Last month, the Philippines signaled plans to launch additional cube satellites later this year. While the development was expected and part of ongoing efforts, it nonetheless highlighted part of the Southeast Asian state’s outlook towards an aspect of its overall approach to space.
As I have observed before in these pages, the Philippines’ development of its space capabilities has been in the headlines in recent years, including collaboration with other countries as well as the setting up of the new space agency last year under President Rodrigo Duterte.
One aspect of this is the launching of smaller Philippine satellites. These include microsatellites such as Diwata-1 and Diwata-2 that can be used for capturing images for remote sensing, research, and data-gathering, as well as smaller cube satellites usually sent to low earth orbit and meant to provide initial hands-on experience in developing satellites, with a case in point being Maya 1 which was developed by Filipino students at the Kyushu Institute of Technology (Kyutech) in Japan and launched in 2018.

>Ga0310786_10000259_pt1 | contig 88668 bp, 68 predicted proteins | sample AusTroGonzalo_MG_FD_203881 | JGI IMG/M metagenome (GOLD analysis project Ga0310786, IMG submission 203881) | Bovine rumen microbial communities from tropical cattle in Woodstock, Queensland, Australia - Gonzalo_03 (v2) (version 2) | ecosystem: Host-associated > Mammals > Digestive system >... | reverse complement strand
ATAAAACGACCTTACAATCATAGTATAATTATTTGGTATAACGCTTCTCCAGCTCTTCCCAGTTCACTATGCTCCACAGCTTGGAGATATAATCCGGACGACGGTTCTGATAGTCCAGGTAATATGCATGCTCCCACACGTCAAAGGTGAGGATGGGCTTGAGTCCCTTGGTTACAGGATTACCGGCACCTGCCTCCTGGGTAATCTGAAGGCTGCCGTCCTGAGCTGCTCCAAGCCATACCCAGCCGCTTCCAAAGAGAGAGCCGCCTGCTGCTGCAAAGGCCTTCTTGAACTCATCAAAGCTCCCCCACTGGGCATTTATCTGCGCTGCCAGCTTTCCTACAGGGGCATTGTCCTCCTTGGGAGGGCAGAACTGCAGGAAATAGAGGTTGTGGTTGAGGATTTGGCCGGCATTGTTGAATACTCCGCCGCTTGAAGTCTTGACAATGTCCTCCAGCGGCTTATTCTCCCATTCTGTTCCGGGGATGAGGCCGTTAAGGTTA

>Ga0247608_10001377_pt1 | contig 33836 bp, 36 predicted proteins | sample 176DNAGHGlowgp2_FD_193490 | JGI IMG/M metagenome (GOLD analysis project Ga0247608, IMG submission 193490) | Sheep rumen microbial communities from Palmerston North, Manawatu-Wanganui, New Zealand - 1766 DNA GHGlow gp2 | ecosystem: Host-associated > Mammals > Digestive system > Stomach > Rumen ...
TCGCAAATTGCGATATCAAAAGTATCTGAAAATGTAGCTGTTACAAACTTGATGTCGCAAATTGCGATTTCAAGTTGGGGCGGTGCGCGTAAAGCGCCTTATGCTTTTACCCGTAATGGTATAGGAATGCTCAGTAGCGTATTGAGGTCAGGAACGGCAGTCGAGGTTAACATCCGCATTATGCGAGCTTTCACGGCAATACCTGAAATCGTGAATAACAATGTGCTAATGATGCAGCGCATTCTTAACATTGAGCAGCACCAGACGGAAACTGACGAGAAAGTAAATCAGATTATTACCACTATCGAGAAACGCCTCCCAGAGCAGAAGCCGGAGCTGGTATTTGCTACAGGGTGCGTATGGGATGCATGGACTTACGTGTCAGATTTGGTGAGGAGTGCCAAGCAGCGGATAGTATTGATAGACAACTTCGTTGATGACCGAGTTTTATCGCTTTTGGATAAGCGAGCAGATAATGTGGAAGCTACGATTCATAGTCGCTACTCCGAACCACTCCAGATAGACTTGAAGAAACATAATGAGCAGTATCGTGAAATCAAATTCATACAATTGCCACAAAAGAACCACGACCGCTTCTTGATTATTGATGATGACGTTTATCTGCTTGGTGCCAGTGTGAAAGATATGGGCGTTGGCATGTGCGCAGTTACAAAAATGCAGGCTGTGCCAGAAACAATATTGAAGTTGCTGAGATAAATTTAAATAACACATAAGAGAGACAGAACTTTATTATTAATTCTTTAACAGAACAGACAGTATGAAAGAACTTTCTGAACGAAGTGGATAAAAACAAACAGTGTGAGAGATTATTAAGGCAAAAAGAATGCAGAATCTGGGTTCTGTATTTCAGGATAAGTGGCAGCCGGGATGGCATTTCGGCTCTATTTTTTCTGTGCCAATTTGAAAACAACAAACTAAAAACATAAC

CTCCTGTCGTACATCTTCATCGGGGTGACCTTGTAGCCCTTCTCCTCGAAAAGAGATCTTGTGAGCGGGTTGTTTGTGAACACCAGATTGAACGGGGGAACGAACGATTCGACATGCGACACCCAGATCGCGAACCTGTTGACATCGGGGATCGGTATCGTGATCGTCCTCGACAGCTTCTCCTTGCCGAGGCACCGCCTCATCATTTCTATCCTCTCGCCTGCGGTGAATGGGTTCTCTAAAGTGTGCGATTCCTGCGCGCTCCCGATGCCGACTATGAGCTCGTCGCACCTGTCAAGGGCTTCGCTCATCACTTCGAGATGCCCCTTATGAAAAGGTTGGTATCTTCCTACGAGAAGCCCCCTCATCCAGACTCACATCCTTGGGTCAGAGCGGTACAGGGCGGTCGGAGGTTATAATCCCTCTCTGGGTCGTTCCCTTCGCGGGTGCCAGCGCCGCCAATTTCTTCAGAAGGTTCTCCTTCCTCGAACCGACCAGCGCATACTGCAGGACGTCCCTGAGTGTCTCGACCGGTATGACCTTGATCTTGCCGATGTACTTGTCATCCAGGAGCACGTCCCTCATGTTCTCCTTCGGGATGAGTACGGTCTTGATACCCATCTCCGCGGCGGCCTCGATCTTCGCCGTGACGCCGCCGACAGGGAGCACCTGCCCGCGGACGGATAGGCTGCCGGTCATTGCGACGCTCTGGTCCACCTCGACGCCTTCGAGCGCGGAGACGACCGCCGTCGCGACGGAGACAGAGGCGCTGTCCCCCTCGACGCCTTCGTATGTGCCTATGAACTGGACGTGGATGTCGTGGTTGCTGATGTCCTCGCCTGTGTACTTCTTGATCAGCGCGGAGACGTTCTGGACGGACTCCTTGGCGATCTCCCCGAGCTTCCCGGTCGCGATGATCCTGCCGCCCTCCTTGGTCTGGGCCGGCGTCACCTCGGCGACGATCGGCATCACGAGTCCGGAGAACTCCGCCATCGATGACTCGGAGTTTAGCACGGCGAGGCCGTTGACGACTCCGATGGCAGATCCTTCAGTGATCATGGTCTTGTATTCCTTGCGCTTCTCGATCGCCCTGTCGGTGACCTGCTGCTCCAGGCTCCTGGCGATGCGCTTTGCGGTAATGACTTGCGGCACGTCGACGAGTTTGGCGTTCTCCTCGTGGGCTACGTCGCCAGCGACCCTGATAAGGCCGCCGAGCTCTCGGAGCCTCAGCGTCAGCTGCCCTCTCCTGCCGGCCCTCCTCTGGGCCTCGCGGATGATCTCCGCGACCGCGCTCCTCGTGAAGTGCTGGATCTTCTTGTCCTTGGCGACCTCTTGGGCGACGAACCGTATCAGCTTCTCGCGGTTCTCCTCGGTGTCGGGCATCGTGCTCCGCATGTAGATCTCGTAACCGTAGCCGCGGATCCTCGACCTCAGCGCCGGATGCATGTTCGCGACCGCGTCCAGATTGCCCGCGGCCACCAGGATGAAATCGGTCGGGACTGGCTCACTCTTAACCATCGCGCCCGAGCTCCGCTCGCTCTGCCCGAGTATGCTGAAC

Last month, this aspect of the Philippines’ capabilities was in the spotlight again with an announcement of the launching of additional cube satellites. The Department of Science and Technology (DOST) said in February that it was looking to launch a few additional cube satellites in 2020.
The announcement of the expected launching of three cube satellites – Maya 2, Maya 3, Maya 4 – was disclosed in a media presentation on February 20 by DOST Secretary Fortunato dela Peña, per the Philippines News Agency (PNA) in a media report released March 11. Mara Mendoza, a member of the Space Science Proliferation through University Partnerships (Step-UP) project under which Maya cube satellites in question were developed, told PNA that the additional cube satellites, which weigh about one kilogram and measure 10 centimeters on each side, would help the Philippines achieve more “continuous coverage” of the country, with the satellites being able to last between six months to more than a year in orbit and passing through to capture the Philippines for roughly twice a day for six to ten minutes.
To be sure, as noted above, the cube satellites have limited capabilities, with microsatellites such as the Diwata-1 and Diwata-2 having better cameras and more payloads. And some specifics remain undisclosed, including the exact launch date of the cube satellites which depends on various factors including coordination with partners as well as regulatory bodies. Nonetheless, the plans in the works nonetheless spotlighted one aspect of the Philippines’ capabilities in this regard.